As student loan borrowers wait for the Biden administration to issue an announcement concerning the student loan payment pause, a group of experts discussed the negative impact of student debt on Black women borrowers.
The panel, hosted by the Education Trust (Ed Trust), Black Girls Vote, Higher Heights, and the National Alliance on Mental Illness on Wednesday, discussed how student loan debt negatively impacts Black women more acutely than other borrowers and additional disparities Black women face because of the racial wealth gap.
Denise Forte, interim CEO of Ed Trust, noted how Black women with a bachelor's degree earn about the same wage as a white man with a high school diploma. Additionally, Forte spoke about how in 2019, the median Black household wealth was $24,100 compared to more than $188,000 for white households.
“We as Black women sit at the intersection of racism and misogyny,” Forte said. “So it should be no surprise that we carry the highest student loan burden and we graduate to a job market that offers us fewer opportunities and lower salaries.”
According to data analyzed by Ed Trust of the Department of Education’s National Center for Education Statistics (NCES) from 2016, Black women are borrowing the most out of all races and ethnicities. Black women on average owe $38,000 in student loans, including principal and interest, a year after they completed their bachelor’s degree, said Victoria Jackson, assistant director of higher education policy for Ed Trust.
That’s compared to white men and women, who on average owe $24,348 and $27,068 for a bachelor's degree one year after graduating. For graduate degrees, it’s even higher. Black women owe on average $58,252, while white men and women on average owe $25,905 and $29,323 for a graduate degree.
“Black women are shouldering the greatest burden from the high cost of college,” Jackson said. “College costs have risen dramatically over the past several years in large part because state funding for public colleges and universities has declined. This occurred while wages were stagnant and while the federal Pell Grant lost purchasing power.”
Additionally, other findings shared included an Ed Trust analysis of NCES data on student loan repayment from 2004. The analysis found 12 years after borrowers started college in 2004, Black women owed over 13% more in student loans than they originally borrowed compared to white men, who paid off 44% of their debt and white women who paid off 28%.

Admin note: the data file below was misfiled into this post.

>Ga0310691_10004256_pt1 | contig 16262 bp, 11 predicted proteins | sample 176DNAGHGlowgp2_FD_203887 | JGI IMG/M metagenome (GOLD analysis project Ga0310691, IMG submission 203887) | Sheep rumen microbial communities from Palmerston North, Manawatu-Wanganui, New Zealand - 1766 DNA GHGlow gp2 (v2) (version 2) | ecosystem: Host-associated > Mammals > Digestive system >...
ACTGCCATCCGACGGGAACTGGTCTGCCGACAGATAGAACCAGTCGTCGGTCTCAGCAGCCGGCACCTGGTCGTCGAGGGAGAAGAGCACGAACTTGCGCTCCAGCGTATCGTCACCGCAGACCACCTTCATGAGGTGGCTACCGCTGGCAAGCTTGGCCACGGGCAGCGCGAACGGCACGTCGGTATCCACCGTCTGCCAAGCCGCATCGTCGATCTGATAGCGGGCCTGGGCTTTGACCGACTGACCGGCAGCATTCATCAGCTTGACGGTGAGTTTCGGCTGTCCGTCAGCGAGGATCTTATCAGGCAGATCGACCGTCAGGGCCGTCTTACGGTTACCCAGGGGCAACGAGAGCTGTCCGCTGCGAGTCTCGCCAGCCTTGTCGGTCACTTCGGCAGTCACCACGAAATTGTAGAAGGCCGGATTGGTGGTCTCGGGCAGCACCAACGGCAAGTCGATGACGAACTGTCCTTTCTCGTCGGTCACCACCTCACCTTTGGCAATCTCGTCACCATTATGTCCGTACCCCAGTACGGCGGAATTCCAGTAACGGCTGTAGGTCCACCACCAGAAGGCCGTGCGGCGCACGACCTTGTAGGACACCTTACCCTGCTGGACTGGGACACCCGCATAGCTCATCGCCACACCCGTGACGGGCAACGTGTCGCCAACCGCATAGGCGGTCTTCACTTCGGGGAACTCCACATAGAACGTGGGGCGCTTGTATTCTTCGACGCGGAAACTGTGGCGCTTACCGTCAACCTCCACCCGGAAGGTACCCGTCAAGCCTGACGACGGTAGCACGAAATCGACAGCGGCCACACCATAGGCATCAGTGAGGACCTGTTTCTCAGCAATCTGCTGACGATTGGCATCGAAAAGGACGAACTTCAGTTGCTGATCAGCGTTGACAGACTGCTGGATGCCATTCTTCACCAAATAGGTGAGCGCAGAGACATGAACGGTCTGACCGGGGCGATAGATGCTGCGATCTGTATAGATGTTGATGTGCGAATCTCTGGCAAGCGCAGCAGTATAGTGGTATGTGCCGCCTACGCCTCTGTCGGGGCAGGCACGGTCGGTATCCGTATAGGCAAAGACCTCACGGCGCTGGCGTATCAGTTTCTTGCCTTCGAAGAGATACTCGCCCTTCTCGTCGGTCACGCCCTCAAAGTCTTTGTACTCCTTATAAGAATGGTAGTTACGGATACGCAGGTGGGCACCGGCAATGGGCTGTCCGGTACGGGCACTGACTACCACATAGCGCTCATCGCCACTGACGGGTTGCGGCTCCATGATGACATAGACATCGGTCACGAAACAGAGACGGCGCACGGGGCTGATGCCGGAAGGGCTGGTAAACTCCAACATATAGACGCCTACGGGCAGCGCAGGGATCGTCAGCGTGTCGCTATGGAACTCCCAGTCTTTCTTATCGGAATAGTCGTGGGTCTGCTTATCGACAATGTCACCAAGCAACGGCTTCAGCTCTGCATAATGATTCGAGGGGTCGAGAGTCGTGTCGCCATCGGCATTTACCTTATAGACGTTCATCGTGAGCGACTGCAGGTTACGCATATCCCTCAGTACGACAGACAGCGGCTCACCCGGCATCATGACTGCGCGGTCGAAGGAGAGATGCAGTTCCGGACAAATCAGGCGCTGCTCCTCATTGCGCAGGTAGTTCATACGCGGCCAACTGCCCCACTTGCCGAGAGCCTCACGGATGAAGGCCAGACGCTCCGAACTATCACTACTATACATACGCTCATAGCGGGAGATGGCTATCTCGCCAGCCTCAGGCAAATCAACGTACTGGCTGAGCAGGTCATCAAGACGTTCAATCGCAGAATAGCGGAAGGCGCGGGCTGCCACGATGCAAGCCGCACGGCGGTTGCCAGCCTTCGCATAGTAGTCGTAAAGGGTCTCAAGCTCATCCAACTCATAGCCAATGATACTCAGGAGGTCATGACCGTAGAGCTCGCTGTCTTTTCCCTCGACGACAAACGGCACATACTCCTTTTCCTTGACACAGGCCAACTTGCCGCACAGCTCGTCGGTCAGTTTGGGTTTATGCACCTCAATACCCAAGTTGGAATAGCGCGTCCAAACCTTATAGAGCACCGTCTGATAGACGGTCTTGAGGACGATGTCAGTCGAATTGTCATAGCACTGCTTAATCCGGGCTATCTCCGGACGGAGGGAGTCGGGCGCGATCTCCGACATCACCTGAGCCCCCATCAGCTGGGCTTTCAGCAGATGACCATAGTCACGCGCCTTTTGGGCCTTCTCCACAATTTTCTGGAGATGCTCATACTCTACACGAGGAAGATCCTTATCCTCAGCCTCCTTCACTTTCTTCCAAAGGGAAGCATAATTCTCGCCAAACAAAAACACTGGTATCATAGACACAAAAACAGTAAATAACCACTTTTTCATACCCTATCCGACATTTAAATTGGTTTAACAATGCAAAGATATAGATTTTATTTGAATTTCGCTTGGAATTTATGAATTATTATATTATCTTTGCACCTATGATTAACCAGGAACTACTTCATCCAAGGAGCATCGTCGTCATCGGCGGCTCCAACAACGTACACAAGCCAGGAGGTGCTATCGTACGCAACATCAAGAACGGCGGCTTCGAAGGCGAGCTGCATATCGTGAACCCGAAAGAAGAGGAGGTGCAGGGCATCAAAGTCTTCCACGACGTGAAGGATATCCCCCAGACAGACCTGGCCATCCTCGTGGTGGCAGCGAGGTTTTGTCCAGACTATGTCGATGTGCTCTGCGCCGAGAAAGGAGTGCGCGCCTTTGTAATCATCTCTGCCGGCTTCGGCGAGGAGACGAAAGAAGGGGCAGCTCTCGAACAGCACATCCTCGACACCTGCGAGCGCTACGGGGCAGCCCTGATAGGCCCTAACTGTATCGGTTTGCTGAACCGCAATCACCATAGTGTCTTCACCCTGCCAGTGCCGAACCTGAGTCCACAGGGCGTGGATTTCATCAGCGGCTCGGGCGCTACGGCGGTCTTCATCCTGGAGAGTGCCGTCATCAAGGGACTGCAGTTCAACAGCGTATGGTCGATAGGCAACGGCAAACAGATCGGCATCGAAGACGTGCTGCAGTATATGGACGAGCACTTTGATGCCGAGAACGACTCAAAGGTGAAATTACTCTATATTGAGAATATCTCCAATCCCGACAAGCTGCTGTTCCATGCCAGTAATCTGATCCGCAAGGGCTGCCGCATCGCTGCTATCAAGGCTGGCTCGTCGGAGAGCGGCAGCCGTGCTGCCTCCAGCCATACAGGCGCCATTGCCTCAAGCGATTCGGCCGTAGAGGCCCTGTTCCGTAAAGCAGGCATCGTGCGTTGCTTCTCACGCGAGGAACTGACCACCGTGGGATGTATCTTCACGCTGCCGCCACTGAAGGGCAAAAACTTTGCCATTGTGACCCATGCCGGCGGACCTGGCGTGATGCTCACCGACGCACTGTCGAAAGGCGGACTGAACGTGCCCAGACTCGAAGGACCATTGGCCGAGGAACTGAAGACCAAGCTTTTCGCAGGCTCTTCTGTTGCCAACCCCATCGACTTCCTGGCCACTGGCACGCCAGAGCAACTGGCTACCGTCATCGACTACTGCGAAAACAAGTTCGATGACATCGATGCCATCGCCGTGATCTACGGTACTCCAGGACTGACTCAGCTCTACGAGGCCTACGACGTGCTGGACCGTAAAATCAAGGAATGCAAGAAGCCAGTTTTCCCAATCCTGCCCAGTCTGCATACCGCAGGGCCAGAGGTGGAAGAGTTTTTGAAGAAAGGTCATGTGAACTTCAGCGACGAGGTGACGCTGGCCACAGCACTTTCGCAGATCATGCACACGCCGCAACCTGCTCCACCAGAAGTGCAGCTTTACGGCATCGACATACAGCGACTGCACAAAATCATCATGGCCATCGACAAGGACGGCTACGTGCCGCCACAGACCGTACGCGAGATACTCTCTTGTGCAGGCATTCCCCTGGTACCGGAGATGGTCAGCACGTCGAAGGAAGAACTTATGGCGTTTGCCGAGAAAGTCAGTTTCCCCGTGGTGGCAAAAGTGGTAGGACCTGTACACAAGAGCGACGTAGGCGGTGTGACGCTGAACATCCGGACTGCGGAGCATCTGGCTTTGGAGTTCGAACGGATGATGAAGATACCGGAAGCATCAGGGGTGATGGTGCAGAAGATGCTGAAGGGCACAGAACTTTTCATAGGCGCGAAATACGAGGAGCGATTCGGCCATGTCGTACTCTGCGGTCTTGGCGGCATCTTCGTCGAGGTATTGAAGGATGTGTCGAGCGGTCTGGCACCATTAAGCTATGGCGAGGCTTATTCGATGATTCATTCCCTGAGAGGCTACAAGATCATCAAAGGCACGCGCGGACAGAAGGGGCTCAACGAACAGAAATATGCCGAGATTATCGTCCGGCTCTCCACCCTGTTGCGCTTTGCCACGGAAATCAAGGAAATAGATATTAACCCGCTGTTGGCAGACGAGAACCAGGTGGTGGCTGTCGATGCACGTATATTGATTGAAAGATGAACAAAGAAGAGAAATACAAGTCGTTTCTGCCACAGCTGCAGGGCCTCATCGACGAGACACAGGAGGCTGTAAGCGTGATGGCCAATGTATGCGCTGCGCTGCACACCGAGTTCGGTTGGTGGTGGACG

In response, panelist Shamell Bell, visionary escalator at Debt Collective and lecturer at Harvard University, said the findings show the “systemic failure” of how higher education is not seen as a right, especially for Black women.
“These are actual practices and policies that are disadvantageous to us Black women and others,” Bell said. “So if we continue to see it as ‘Education is not a right,’ then we're failing to realize that this is actually intentional.”
Lakeila Stemmons, national director of the political action committee Higher Heights, shared similar sentiments about the need for higher education to be a right for all. When asked about how higher education can transform to meet the needs of Black students, she pointed to coalition building and organizations working together to demand change. She noted action from the National Association for the Advancement of Colored People (NAACP), who recently demanded President Joe Biden cancel at least $50,000 of student debt, particularly for Black borrowers.
“At the end of the day, we can't go about this alone,” Stemmons said. “Coalition building and being in community and conversation is the key. And that's how you put pressure on these institutions of higher education.”
Black borrowers also reported student debt harmed their mental health, according to data from Ed Trust, which surveyed 1,300 Black borrowers and found 69% of Black borrowers agreed that student loans have had a negative overall impact on their life. Additionally, 76% of Black borrowers agreed that student loans are a primary source of financial stress.
Erma Sinclair, a grant writer from the National Alliance on Mental Illness (NAMI), spoke about her higher education journey and the “broken promises” she and other Black women have faced. She said she was promised a certain quality of life because she completed her degree, however the stressors of debt, depression, and anxiety created an isolating experience for her.
“It really needs to be said that mental health is not just about what happens in our mind, but it affects the whole body,” Sinclair said. “So when we talk about mental health in this conversation, we're talking about holistic health and wellness for Black women, period. That is the conversation that we want to center at NAMI — talking about the intersectional experience of Black women, the intersectional oppression, and the intersectional trauma that Black women in specific are experiencing.”
The panelists also discussed student loan forgiveness, including the possibility that the Biden administration would cap forgiveness for borrowers who make over $125,000. Natasha Murphy, chief of staff of Black Girls Vote, said her organization supports the Biden administration canceling student debt for all borrowers, especially all Black women.
“We recognize that yes, black women are plagued by income inequality,” Murphy said. “However, for those who have achieved a certain tax bracket, we know that oftentimes those resources don't just sit for ourselves or within our homes. We really are supporting the larger community, be it on a micro level or the macro level and those individuals are just as deserving for having their loans forgiven and canceled as well.”
Publication Date: 8/9/2022